D.C. council member seeks rules to make police body-cam footage public

WASHINGTON — A showdown is looming in the District over the use of police body-worn cameras and the question of whether the cameras’ video should be made public.

A D.C. Council public hearing Thursday will help lawmakers decide on policies for the cameras’ use, and whether money should be devoted to expand what is now just a pilot program.

Kenyan McDuffie, the chairman of the council’s Judiciary Committee, tells WTOP he believes the footage should be public, saying it’s a matter of transparency and accountability.

McDuffie says he supports the use of body cameras, believing their footage keeps officers accountable and also provides evidence against false complaints of brutality and misconduct. But not making footage public, “undermines the very accountability we seek to achieve.”

Mayor Muriel Bowser’s budget request includes $5.1 million to outfit the police with body cameras, but also has language that exempts such footage from Freedom of Information Act requests.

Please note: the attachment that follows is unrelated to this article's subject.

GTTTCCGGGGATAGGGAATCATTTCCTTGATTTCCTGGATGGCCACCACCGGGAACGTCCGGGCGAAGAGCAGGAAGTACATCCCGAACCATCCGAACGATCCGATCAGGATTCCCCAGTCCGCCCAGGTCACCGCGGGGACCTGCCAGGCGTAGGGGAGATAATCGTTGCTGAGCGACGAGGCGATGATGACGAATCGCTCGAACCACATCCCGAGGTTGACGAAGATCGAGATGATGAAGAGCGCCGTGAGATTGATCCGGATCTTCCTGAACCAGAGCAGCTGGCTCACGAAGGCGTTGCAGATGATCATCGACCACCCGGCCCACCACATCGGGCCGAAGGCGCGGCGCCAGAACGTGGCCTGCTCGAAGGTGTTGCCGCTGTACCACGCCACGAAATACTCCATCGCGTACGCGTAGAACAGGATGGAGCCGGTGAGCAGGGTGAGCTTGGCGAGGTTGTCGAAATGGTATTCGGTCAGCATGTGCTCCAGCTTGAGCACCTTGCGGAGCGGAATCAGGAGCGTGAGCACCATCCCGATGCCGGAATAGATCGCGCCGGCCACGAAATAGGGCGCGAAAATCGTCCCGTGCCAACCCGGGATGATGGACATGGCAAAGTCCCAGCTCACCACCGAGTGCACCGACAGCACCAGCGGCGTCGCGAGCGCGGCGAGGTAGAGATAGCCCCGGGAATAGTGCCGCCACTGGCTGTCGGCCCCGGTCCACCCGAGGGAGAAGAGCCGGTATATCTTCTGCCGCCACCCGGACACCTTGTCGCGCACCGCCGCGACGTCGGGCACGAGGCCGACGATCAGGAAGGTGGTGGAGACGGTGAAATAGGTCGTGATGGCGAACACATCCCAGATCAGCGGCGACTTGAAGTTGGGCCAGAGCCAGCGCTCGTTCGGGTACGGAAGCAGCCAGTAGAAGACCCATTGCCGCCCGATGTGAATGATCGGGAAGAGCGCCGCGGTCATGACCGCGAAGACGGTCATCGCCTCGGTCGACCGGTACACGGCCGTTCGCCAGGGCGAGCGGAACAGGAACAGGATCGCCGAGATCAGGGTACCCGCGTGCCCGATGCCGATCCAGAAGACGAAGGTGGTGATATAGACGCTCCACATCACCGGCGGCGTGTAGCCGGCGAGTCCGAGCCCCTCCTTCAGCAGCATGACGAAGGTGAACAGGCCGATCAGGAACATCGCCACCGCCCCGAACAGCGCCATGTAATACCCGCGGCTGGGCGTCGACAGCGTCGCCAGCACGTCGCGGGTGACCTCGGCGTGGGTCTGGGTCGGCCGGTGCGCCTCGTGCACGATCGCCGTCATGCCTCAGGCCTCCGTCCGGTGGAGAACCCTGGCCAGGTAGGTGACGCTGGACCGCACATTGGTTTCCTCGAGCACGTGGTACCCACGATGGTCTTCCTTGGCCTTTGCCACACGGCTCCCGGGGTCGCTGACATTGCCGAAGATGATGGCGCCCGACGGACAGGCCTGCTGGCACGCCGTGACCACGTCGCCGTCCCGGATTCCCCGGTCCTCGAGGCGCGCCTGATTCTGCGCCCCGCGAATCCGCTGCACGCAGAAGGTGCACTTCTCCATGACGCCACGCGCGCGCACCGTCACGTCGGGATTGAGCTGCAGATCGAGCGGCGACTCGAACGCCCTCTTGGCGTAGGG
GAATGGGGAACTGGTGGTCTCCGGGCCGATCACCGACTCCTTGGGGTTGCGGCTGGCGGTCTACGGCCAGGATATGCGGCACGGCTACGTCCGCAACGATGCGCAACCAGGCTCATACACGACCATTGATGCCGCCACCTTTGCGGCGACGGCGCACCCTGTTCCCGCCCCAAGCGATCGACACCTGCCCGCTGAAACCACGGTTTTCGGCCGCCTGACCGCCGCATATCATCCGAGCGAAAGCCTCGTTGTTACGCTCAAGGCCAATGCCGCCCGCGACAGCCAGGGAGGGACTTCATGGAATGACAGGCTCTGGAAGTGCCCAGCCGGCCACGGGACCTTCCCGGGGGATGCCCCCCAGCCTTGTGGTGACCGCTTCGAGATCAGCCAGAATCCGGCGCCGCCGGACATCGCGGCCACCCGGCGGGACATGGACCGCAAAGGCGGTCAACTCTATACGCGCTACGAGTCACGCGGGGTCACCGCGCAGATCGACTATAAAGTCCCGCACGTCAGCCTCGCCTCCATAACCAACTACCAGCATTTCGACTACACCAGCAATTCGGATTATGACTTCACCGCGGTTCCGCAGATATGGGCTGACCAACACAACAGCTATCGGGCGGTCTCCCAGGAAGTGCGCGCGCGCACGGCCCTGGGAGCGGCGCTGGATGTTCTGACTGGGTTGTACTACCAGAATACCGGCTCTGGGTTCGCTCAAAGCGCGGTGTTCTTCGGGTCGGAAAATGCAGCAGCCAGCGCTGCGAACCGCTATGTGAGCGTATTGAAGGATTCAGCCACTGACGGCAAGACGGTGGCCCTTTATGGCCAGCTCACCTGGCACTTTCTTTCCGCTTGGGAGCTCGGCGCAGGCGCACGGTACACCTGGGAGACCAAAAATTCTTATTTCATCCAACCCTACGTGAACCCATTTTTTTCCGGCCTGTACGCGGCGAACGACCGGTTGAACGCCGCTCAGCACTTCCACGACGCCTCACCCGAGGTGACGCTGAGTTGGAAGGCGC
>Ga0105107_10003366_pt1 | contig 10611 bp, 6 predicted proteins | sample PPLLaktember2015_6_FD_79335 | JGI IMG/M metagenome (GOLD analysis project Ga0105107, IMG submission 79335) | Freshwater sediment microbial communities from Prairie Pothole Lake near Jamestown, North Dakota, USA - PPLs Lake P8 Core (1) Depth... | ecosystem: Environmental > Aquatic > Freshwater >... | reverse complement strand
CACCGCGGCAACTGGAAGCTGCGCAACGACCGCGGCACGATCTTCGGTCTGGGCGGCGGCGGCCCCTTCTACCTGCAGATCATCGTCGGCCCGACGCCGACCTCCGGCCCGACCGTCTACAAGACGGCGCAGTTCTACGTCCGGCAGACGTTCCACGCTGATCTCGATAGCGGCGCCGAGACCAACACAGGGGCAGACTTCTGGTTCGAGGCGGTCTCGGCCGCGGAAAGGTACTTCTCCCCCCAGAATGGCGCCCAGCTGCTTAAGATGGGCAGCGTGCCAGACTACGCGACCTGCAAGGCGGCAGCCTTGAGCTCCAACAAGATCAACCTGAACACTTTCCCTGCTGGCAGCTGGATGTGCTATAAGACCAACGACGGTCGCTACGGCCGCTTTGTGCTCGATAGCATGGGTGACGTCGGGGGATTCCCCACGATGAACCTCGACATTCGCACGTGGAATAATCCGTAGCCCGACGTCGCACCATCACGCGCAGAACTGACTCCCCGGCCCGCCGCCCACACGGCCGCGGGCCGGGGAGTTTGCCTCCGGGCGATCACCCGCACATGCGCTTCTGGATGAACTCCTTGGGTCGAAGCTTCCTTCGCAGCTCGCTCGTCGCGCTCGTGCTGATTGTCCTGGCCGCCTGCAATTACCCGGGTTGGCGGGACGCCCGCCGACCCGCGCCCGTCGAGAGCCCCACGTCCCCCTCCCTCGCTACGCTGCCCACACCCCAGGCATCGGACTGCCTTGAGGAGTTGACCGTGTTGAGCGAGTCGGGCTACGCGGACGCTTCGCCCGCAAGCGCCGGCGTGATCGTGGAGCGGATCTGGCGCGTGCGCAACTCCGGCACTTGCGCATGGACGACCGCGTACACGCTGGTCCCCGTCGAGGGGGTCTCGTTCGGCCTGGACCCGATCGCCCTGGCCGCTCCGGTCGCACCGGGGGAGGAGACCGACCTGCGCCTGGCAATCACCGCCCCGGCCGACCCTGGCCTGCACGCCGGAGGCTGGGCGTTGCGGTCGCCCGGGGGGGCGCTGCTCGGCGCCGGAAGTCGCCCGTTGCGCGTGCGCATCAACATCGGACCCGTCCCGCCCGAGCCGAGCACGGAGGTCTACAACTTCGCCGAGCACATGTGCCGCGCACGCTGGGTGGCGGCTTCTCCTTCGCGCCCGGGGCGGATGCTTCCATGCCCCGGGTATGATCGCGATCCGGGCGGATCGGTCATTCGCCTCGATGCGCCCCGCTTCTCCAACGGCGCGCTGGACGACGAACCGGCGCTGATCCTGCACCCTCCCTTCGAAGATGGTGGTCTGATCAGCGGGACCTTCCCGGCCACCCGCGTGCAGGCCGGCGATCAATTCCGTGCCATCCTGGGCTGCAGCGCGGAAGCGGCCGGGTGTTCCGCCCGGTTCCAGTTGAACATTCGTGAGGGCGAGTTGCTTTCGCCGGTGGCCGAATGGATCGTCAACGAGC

McDuffie adds that all FOIA requests for footage during the pilot program have been “summarily denied.”

During D.C.’s pilot program, some officers wearing the cameras have been disciplined, Police Chief Cathy Lanier tells The Washington Post. But no video footage, or information about what the videos depict, has been made public.

“All you have to do is look around the country,” McDuffie tells WTOP, referring to recent events in Baltimore; Ferguson, Missouri; and New York City, to see that police accountability and community relations are critical issues, and that body cameras can be “a tool to [achieve] that.”

McDuffie says that steps such as posting footage with faces blurred out is another possibility, and is looking for other implementation ideas.

“That’s why I’ve called for this hearing — I felt we were rushing to implement a very important program.”

The hearing will include testimony from the public, expert witnesses and research McDuffie has compiled. He says he’ll draft his own body-camera budget request, hoping it will replace Bowser’s.

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